Tidal Bald Cypress Forests and Woodlands
Coniferous or mixed swamp forests and woodlands dominated by bald cypress (Taxodium distichum) are known only from the upper tidal reaches of rivers in Maryland, southeastern Virginia and North Carolina. Examples are documented in Virginia from the lunar-tidal Dragon Swamp / Piankatank River (Gloucester, King and Queen, and Middlesex Counties), Chickahominy River (Charles City, James City, and New Kent Counties), and James River (Isle of Wight and Surry Counties); and the wind-tidal Northwest and North Landing Rivers (City of Chesapeake and Virginia Beach). At some sites, these communities occur in ecotones between tidal marshes and non-tidal backswamps or uplands.
In lunar-tidal stands, bald cypress (Taxodium distichum) dominates an open to very open overstory, with or without hardwood associates such as swamp tupelo (Nyssa biflora), water tupelo (Nyssa aquatica), and green ash (Fraxinus pennsylvanica). Stand structure and canopy cover range from closed forest to very open woodland. Shrub and herb layers are variable but generally contain a mixture of species characteristic of both marshes and swamps. Some well-developed tidal bald cypress forests appear floristically similar to palustrine Bald Cypress-Tupelo Swamps. Other stands have a nearly monospecific herb dominance by shoreline sedge (Carex hyalinolepis). In a unique, possibly fire-influenced, savanna-like stand on the Northwest River, the herbaceous dominants, in rough seasonal order, are silvery sedge (Carex canescens var. disjuncta), spikerushes (Eleocharis fallax and Eleocharis rostellata), rattlesnake-master (Eryngium aquaticum var.aquaticum), and wild rice (Zizania aquatica var. aquatica).
A distinctive, mixed tidal swamp forest in extreme southeastern Virginia is subject to irregular wind-tidal flooding. As currently defined, this community type appears to be a globally rare endemic of the Embayed Region of southeastern Virginia and northeastern North Carolina; similar communities, however, occur occasionally further north on the irregularly flooded edges of lunar-tidal systems. In Virginia, stands occur primarily along the North Landing and Northwest Rivers (Cities of Virginia Beach and Chesapeake), estuarine tributaries of Currituck Sound. Although these systems are no longer influenced by lunar tides because of inlet closures, they are subject to wind-driven currents that produce as much as 1 m (3 ft) of variation in water levels and contribute to a salinity regime that fluctuates between completely fresh and about 5 ppt. This forest borders the wind-tidal marshes along the lower portions of the two rivers, extending well upstream of the limit of marshes in narrowing channel-side belts. It appears to represent a long-term seral stage in succession from marsh to swamp forest. Habitats have a pronounced hummock-and-hollow microtopography, with an average flooding depth 40 cm (16 in) above the hollow bottoms. Soils are coarse, fibric peats that appear indistinguishable from adjacent marsh peats. Bald cypress (Taxodium distichum), swamp tupelo (Nyssa biflora), and loblolly pine (Pinus taeda) are the dominant overstory trees in variable combinations. Spanish-moss (Tillandsia usneoides) is locally abundant, festooning the trees in some stands. Sweetbay magnolia (Magnolia virginiana) and red bay (Persea palustris) are scattered understory trees, while wax myrtle (Morella cerifera) dominates the shrub layer. The herb layer is diverse, containing species characteristic of both marshes and swamps, but royal fern (Osmunda spectabilis) often dominates.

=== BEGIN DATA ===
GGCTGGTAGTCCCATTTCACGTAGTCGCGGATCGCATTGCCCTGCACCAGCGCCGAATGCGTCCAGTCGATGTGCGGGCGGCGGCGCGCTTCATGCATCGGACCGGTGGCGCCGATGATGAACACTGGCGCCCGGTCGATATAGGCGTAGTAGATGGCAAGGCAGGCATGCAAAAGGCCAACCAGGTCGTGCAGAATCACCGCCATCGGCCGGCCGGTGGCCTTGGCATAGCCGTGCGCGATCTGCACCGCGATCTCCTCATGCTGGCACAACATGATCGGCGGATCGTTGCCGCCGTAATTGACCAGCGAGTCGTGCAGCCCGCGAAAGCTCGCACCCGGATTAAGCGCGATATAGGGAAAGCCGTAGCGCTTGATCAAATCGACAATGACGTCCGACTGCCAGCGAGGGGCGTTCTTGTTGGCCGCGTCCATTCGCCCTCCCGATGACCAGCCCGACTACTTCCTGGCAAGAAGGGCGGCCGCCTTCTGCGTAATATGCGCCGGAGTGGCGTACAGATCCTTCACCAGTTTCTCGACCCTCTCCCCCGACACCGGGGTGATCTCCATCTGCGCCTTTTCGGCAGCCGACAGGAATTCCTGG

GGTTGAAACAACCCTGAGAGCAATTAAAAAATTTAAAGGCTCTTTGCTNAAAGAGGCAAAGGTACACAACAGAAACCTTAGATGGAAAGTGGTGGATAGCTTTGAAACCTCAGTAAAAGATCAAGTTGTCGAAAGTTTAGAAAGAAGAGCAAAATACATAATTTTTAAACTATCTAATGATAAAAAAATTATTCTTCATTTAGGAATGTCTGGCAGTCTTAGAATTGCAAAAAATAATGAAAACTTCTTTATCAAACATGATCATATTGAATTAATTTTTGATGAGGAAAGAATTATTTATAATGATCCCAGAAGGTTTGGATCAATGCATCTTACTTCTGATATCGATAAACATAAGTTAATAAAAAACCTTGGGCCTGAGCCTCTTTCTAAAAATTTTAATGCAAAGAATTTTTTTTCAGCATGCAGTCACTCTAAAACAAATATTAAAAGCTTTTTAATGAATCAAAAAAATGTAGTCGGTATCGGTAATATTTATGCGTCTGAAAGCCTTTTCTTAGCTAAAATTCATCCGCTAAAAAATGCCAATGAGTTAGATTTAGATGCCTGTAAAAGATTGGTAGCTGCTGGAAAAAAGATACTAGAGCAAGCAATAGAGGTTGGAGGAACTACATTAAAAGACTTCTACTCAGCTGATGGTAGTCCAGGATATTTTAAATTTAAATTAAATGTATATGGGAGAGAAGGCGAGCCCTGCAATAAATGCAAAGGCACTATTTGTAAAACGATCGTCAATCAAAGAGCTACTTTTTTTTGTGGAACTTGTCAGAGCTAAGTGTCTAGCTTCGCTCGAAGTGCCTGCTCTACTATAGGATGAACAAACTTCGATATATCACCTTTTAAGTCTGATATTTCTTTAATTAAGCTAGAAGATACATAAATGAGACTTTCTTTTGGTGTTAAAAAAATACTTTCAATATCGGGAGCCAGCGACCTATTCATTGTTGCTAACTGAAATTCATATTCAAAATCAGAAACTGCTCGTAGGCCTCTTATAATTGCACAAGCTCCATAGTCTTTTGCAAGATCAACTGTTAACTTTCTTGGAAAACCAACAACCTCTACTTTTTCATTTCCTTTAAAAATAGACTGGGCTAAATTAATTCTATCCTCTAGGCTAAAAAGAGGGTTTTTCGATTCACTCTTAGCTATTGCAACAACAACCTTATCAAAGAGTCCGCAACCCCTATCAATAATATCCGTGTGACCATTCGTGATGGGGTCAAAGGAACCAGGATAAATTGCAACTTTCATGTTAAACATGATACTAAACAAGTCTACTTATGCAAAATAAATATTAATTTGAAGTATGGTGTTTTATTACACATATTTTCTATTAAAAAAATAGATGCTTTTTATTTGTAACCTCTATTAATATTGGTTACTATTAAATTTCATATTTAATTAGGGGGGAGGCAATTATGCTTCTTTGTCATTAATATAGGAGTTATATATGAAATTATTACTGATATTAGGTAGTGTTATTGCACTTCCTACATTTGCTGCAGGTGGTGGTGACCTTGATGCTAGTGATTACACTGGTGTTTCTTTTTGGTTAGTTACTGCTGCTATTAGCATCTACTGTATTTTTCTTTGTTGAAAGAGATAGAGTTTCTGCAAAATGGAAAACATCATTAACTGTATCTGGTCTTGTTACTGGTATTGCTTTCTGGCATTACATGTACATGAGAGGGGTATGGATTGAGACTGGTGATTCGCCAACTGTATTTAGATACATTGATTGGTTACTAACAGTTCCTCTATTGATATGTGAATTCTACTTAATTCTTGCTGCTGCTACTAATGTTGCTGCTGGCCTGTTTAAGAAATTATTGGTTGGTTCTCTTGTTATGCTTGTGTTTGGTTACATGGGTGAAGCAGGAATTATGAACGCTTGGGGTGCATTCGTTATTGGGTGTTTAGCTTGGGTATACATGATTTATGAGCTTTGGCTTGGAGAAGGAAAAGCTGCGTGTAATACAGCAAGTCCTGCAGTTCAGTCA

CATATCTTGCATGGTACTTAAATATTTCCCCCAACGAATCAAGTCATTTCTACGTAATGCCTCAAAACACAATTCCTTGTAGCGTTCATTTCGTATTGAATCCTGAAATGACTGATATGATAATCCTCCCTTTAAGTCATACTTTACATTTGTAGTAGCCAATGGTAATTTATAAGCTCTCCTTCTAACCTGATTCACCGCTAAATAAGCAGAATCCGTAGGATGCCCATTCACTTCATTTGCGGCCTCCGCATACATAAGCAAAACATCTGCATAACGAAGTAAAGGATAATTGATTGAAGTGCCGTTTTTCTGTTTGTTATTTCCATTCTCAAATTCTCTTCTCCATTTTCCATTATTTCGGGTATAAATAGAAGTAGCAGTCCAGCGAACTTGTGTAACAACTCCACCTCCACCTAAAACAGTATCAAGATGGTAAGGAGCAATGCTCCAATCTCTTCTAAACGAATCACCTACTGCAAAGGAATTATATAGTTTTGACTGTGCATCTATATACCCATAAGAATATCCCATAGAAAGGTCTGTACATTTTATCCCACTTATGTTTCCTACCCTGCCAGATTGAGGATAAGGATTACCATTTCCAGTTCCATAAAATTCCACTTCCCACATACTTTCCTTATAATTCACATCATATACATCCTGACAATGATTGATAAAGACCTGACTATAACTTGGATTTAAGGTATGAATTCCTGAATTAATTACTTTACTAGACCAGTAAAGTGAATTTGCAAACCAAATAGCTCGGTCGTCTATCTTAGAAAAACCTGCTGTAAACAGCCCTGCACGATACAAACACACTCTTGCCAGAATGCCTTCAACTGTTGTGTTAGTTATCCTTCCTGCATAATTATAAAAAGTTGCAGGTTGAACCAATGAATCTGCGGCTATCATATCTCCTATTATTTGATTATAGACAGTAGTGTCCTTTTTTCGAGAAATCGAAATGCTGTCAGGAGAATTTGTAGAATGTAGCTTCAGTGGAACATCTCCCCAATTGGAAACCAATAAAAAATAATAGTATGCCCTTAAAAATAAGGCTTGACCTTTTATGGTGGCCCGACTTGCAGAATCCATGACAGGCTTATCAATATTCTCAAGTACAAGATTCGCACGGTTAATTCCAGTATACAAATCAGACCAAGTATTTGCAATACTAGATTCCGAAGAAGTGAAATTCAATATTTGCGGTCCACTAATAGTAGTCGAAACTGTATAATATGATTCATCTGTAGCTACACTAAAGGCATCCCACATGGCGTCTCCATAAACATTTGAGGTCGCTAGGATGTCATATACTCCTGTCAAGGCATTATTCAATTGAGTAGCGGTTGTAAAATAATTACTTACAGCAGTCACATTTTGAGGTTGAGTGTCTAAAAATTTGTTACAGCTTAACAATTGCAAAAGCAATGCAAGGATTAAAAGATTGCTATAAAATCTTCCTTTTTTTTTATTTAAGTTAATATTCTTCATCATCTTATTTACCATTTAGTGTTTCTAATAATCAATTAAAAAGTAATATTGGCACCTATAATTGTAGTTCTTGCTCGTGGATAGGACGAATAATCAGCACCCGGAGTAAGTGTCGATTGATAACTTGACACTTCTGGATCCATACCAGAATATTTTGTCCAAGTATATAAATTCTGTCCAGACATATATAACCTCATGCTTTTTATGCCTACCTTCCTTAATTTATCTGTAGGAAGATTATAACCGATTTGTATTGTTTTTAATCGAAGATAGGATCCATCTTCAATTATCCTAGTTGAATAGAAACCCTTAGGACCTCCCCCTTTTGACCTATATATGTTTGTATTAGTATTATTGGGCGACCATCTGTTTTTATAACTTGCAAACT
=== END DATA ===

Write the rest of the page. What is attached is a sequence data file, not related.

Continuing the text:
The environmental dynamics, compositional variation, and state-wide distribution of Tidal Bald Cypress Forests and Woodlands are not well known and need intensive study.
Reference: Fleming and Moorhead (1998).
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Tidal bald cypress woodland with overwhelming herb-layer dominance by clones of shoreline sedge (Carex hyalinolepis). Along College Run near its confluence with the James River, Surry County (Chippokes Plantation State Park). Photo © Gary P. Fleming.
Tidally inundated bald cypress (Taxodium distichum) forest along the Chickahominy River at Wilcox Neck, Charles City County. Photo: Tom Rawinski / © DCR Natural Heritage. Tidal bald cypress forest along the James River near Swanns Point, Surry County. Floating and submersed aquatics such as common duckweed (Lemna minor) and common hornwort (Ceratophyllum demersum) dominate the herbaceous flora. Photo: Gary P. Fleming / © DCR Natural Heritage.
Wind-tidally inundated Estuarine Fringe Swamp Forest with overstory dominance by bald cypress (Taxodium distichum) and swamp tupelo (Nyssa biflora), and herb-layer patch-dominance by shoreline sedge (Carex hyalinolepis). Along Milldam Creek near its confluence with the North Landing River, City of Virginia Beach. Photo: Gary P. Fleming / © DCR Natural Heritage.